Differential Diagnosis

Morphologically the clinical presentation of allergic contact dermatitis (ACD) is very similar to irritant contact dermatitis and atopic dermatitis.[15] Other skin conditions that should be ruled out include drug eruptions, scabies, urticarial bullous pemphigoid, urticaria, psoriasis, seborrheic dermatitis, periorifical dermatitis and rosacea. 

Treatment Planning

The goal of the treatment of allergic contact dermatitis (ACD) is to decrease the inflammatory response that is triggered by the type 4 hypersensitivity reaction. Reactions caused by strong sensitizers may require quicker and more aggressive treatment as the intensity of the dermatitis will be increased. Identifying and removing the allergen is the most effective definitive treatment. Ointment-based moisturizers and steroids are preferred vehicles of treatment as creams contain a variety of chemicals and preservatives.[16]

Toxicity and Side Effect Management

The most important step in the management of allergic contact dermatitis (ACD) is the removal of the offending agent. Toxicities and adverse effects to monitor are related to the treatment options. It is important to control the strength of the topical steroids to appropriate dosages as the most common adverse effect of these medications is thinning of the skin.[16]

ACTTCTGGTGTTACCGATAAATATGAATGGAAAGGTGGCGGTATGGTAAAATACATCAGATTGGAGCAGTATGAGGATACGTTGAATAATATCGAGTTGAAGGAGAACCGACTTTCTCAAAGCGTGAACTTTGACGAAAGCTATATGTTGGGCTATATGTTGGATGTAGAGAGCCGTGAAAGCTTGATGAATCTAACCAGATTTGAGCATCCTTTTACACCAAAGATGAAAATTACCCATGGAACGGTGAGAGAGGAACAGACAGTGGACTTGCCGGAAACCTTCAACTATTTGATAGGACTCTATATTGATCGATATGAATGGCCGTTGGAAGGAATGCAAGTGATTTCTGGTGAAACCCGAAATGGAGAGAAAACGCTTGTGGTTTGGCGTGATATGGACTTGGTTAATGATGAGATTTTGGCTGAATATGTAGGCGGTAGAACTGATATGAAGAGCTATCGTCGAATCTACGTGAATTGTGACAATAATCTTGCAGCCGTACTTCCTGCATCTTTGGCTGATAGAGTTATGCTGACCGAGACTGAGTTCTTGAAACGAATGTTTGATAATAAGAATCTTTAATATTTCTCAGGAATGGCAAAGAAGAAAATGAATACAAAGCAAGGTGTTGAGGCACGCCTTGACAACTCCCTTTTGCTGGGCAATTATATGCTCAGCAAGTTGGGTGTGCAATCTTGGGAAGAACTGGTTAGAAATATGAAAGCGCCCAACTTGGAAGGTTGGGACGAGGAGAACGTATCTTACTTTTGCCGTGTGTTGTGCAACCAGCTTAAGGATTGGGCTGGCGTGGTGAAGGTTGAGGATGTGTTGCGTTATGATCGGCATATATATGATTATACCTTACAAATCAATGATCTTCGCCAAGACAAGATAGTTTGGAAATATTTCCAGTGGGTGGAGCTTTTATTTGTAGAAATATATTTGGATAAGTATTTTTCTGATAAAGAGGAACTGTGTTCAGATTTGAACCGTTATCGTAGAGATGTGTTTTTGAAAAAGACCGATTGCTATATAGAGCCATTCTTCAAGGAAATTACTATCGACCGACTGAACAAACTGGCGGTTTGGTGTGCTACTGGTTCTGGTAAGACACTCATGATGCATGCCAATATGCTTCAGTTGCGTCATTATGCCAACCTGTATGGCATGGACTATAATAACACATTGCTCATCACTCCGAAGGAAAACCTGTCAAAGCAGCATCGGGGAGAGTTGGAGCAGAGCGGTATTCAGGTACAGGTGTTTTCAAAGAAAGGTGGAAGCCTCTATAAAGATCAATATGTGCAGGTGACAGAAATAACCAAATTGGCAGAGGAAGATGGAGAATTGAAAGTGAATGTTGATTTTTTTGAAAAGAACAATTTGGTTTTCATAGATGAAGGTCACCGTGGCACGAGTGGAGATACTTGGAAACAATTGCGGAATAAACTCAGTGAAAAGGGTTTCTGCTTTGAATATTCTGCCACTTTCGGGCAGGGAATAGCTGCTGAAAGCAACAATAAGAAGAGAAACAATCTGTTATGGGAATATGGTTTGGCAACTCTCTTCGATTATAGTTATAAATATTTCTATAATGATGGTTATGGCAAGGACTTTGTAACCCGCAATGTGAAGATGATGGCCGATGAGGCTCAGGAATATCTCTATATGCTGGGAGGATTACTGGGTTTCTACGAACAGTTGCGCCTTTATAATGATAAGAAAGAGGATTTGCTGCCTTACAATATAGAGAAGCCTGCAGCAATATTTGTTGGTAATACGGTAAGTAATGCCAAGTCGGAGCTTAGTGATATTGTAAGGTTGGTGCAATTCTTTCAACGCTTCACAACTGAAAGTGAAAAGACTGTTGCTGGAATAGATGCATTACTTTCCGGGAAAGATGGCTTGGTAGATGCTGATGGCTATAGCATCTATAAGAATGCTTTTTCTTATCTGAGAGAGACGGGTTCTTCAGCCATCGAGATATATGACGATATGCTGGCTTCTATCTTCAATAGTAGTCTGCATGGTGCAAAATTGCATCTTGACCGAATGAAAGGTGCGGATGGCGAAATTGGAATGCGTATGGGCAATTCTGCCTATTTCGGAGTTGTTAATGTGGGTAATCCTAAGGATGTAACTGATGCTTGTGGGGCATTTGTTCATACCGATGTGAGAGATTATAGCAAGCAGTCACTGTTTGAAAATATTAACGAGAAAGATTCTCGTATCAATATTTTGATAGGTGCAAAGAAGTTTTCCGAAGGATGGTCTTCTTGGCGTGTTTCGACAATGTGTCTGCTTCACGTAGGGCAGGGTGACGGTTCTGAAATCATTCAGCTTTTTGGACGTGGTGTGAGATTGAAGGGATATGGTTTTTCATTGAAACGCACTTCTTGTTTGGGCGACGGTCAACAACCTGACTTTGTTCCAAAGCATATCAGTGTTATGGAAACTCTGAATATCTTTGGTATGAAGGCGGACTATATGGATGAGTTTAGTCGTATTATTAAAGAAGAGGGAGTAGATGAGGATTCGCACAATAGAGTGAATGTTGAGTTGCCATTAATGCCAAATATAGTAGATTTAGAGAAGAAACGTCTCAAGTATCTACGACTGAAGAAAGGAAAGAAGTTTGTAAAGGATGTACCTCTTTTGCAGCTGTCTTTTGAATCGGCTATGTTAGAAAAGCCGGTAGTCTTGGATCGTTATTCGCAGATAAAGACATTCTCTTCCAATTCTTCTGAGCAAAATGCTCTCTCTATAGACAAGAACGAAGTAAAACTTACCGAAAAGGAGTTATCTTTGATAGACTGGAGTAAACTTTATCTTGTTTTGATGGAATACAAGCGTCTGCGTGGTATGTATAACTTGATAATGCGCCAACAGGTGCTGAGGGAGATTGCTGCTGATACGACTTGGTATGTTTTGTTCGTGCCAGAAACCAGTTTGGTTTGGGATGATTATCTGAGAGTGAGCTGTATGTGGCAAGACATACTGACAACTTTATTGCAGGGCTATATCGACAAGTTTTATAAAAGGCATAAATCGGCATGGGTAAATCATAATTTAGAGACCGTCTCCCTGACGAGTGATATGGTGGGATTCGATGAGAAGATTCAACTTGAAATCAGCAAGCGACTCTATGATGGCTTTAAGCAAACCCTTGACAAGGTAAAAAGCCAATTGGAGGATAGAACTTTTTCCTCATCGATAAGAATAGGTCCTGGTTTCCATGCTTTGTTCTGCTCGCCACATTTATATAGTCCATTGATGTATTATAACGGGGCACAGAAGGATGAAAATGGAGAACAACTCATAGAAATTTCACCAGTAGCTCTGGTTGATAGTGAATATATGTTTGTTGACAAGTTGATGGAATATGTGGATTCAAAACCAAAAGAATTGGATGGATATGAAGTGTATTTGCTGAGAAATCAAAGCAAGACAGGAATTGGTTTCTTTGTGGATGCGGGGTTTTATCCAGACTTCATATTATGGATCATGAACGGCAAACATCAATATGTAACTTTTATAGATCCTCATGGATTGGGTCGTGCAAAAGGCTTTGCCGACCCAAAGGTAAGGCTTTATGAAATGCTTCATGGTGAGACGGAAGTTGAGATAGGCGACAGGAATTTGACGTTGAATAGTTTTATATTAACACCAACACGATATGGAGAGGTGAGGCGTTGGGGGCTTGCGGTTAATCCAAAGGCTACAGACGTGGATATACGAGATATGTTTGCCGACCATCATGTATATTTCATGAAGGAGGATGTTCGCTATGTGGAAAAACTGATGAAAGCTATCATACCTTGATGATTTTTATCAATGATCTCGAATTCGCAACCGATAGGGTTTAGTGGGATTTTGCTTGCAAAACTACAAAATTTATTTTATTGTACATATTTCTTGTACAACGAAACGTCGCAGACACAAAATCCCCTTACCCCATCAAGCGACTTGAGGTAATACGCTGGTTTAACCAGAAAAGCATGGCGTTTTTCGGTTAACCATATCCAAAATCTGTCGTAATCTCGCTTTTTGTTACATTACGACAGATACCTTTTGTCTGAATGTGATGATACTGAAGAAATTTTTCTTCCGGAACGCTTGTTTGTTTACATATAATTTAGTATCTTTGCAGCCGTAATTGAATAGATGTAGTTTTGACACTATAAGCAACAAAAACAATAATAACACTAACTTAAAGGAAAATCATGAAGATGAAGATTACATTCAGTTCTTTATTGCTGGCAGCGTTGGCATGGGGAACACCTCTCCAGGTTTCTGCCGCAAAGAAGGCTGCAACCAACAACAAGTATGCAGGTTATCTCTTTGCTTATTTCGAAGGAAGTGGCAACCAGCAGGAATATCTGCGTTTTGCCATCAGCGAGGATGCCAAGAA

Prognosis

This disease process stays with the affected populations throughout their lives. To avoid symptoms, strict avoidance of the allergen needs to be implemented. Management of the inflammatory response is the essential goal in treatment.[4]

Complications

Complications associated allergic contact dermatitis (ACD) involve the inflammatory response.[17] The inflammation subsides with the removal of the allergen. If the allergen consumed systemically, diffuse dermatitis may occur, but this condition is not considered a dermatologic emergency.

Consultations

Unknown causes of allergic contact dermatitis (ACD) may require patch testing. This is best performed by a dermatologist, immunologist, allergist or physician with clinical experience in analyzing and testing allergic contact dermatitis.

Deterrence and Patient Education

Educating patients on allergic contact dermatitis (ACD) involves assisting the patient in identifying their allergic triggers. Patients must then be provided with practical behavioral modifications to help decrease the inflammatory response of this disease. For instance, in professions that require regular use of rubber gloves, it is important that patients can identify the natural rubber allergy and choose a glove type that uses a rubber accelerator (i.e., thiurams, carbamates, mercapto compounds) towards which they do not form a reaction.[17]